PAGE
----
Electrical engineering technology student Kenzie Moore works with Engineering Up at the Rochester City School District
Moore volunteered to teach K-12 students about STEM fields
Kenzie Moore, a fifth-year electrical engineering technology major from Los Gatos, Calif., volunteered with the Engineering Up afterschool program, partnered with the Rochester City School District (RCSD), which engages K-12 students in STEM-related fields.
Can you tell me about your partnership with the RCSD?
I was referred to work with a non-profit that is partnered with RCSD, known as Engineering Up. The referral came from a recent graduate in the same department as me, Eileen Figueroa. I was intrigued at the opportunity to help high schoolers who may be less fortunate to have access to engineering tools and knowledge via an afterschool program, at no cost to them.
Why do you believe that it’s so important to teach engineering/STEM skills to younger students?
I believe it’s so important because the challenges they face will help improve their creative thinking, teamwork, and problem-solving skills. We also help them build a portfolio that they can submit along with their college applications to show off a project they’ve worked on and the skills they needed to learn to troubleshoot and overcome any issues. In the end, if they decide they would rather not do engineering as a career path, that’s great. The students have some idea of what they don’t like, which is a plus, and they still have learned valuable skills. Teaching the students also helps to reinforce many engineering principles and concepts within myself because I need to learn how to teach some more complex ideas in a simple format to students with little or no formal engineering experience. So really, everyone wins.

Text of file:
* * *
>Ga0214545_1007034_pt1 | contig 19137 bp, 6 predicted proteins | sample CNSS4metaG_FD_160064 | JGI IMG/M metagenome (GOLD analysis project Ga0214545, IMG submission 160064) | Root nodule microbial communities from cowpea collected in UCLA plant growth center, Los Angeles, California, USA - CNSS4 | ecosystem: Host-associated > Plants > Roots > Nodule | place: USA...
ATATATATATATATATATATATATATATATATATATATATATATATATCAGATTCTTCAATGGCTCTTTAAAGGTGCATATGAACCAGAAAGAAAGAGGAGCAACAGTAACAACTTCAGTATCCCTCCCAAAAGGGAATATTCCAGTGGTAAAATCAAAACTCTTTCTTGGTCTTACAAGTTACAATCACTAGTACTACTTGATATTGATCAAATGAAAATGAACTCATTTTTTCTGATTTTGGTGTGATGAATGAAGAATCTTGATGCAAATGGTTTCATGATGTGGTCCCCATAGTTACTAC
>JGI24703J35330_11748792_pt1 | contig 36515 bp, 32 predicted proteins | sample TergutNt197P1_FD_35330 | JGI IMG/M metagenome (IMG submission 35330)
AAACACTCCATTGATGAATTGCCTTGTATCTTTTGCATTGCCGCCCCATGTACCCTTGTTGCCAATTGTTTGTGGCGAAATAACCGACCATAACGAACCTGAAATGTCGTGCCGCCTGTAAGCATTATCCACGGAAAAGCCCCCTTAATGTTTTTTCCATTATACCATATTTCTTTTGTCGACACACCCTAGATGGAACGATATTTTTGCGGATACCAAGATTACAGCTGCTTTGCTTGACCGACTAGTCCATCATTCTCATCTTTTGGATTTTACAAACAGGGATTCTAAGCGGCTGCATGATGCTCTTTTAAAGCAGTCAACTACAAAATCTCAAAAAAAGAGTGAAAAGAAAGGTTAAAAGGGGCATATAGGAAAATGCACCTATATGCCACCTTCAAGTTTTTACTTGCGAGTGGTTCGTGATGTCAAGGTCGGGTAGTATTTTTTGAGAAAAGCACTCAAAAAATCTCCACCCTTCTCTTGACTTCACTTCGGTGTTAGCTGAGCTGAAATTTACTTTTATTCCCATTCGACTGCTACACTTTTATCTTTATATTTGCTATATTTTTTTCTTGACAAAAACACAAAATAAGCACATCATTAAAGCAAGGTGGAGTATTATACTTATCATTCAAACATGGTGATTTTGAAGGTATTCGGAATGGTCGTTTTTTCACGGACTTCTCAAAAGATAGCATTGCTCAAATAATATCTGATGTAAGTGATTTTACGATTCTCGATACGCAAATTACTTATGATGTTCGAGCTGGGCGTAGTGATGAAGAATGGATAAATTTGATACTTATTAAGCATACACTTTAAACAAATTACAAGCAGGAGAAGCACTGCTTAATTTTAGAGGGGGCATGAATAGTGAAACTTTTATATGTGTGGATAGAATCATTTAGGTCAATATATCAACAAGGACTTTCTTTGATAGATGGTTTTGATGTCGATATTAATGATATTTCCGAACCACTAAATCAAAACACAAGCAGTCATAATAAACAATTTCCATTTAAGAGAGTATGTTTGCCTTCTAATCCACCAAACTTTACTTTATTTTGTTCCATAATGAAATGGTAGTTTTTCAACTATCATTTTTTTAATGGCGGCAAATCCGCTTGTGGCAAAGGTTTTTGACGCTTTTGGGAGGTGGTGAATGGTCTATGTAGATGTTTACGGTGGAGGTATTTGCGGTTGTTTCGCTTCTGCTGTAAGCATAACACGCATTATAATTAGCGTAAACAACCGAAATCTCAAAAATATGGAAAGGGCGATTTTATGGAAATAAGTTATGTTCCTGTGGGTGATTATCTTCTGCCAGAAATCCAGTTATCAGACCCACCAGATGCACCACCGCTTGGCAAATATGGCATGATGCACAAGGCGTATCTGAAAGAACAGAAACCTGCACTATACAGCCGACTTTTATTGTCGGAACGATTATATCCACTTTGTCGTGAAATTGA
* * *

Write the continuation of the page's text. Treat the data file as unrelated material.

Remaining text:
What was it like to teach the kids about engineering? How did it feel to get them interested in something that you’re passionate about?
There was a lot of guidance work that had to be done. In some sessions, students wouldn’t focus as much or be “present,” so part of my job was to help them re-center and get on track. It’s definitely something I’m not the best at, but I improved over my time at Engineering Up. I think the best part of teaching the kids was when I would try to help them troubleshoot something or explain a certain concept. I could see the gears turning in their heads. Then, watching the lightbulb turn on as they understood what was wrong or what I was saying. That had to be the best part of it all by far.
How has your time at RIT shaped your passion for engineering?
My time here has made me want to pursue teaching later in life more than ever. I’d love to be an adjunct professor someday.
What do you like most about RIT?
If I had to decide, it would probably be all the resources RIT has to offer. Whether directly in the form of a maker space like the SHED or something more personal like the networks and relationships that are built between classmates and professors. These are only possible in a community like RIT where the classes are much smaller than other universities and the connections are more real among the students, classmates, and professors.